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Pixel Stand 2nd Gen leak leaves no stone unturned – SlashGear

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The Pixel 6 is just a week or so away, but it might not be the only new Pixel-branded device that’s coming on the 19th. It has been three years since Google added wireless charging to the Pixel phone line, and it has been just as long since it launched its first wireless charging stand. In the spirit of making everything new, Google is set to launch a new Pixel Stand, one that not only bumps up the charging speed but also throws in a few new features for owners of Pixel products.

Despite the prevalence of wireless charging even back in 2016, Google wasn’t quick to jump on that bandwagon, at least not until Apple finally embraced the technology on the 2017 iPhone X. When it did launch the Pixel Stand, however, it also introduced an exclusive experience for Pixel phones that turned it into a makeshift smart display.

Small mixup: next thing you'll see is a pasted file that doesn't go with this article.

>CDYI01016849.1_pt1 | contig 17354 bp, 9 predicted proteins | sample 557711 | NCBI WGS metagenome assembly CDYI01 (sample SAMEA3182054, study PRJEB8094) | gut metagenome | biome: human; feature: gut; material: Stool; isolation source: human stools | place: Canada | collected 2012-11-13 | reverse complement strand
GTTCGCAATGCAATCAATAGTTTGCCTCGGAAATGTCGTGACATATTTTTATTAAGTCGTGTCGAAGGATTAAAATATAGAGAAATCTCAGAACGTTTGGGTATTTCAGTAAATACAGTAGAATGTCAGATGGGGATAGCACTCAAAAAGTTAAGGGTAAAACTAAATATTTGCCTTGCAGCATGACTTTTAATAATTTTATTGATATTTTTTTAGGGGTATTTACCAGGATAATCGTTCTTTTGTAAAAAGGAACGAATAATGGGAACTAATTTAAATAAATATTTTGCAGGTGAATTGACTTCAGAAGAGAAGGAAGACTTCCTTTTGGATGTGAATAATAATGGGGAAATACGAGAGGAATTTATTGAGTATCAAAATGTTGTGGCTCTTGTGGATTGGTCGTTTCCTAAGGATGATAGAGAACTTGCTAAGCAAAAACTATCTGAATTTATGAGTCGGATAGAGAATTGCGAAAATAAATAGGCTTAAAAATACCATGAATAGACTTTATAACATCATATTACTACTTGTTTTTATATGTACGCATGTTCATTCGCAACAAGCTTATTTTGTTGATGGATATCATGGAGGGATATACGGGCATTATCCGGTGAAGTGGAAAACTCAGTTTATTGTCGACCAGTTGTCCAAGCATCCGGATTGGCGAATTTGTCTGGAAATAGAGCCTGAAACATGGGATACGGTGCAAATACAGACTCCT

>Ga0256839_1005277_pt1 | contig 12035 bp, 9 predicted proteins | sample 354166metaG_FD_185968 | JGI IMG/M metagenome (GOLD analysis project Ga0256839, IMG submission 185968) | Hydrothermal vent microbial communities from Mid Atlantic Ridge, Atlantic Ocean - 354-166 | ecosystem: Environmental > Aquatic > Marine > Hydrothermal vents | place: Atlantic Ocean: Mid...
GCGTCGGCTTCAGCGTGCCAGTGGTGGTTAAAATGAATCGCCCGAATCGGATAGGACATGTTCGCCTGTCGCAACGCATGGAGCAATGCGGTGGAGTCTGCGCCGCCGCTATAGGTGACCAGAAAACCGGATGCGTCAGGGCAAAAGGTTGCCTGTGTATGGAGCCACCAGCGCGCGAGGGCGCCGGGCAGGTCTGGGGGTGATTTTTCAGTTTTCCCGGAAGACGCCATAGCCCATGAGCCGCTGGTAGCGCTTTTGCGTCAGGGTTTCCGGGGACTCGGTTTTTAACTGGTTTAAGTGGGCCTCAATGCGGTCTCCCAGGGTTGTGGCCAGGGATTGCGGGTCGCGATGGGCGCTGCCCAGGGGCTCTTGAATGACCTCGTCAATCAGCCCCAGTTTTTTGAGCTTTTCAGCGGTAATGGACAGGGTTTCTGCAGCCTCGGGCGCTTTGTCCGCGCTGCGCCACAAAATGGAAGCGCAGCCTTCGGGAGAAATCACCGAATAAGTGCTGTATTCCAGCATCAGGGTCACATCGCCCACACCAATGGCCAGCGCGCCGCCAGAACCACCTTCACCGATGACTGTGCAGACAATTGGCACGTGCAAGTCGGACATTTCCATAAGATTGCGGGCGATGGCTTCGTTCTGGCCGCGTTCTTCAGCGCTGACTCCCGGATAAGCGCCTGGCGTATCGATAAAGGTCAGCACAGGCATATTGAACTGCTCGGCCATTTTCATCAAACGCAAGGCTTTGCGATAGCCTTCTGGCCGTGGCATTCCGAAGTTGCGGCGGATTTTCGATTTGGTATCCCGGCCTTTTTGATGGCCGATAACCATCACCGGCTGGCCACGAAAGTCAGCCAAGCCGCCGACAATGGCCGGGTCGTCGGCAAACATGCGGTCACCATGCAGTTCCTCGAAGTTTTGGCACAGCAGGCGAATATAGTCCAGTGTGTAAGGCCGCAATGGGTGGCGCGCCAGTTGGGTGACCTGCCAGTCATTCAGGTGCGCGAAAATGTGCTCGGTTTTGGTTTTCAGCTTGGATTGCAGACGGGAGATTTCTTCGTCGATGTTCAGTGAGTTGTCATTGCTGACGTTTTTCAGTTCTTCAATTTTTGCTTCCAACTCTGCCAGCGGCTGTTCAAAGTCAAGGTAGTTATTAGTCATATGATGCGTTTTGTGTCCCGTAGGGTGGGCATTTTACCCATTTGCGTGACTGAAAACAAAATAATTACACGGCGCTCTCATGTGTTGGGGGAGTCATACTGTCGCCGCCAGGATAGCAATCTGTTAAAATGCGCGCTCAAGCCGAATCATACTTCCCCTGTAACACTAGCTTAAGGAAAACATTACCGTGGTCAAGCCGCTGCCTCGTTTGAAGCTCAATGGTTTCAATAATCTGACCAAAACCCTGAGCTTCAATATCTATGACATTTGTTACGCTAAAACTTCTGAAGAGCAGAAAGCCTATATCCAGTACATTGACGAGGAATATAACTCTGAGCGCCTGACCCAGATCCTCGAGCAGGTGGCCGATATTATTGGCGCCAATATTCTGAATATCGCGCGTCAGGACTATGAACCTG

Based on two images that M. Brandon Lee got hold of, the next Pixel Stand will see a few upgrades, the biggest of which is the 23W fast wireless charging speed. While that still lags behind some of the latest trends in the mobile industry, it’s a lot more than what the 10W Pixel Stand has been using for the past three years.

To support that faster speed, the 2nd Gen Pixel Stand will have an active cooling fan inside, something missing from the 2018 original. There are still two wireless charging coils at the top and bottom of the surface, but this year Google is advertising one of those for use with a wearable, particularly the Pixel Buds. Whether that’s a hint at an upcoming Pixel Watch is anyone’s guess at this point.

The leak even includes the $79.99 price tag for the 2021 Pixel Stand, which is exactly the same as its predecessor. This year, however, the grayish Fog color will be joined by “Rock Candy,” though we still have to see what that will look like. The Pixel Stand (2nd Gen) is most likely to launch alongside the Pixel 6 and Pixel 6 Pro on October 19th.

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5 things to try out on Apple's new AirPods (3rd generation) | Venture – Daily Hive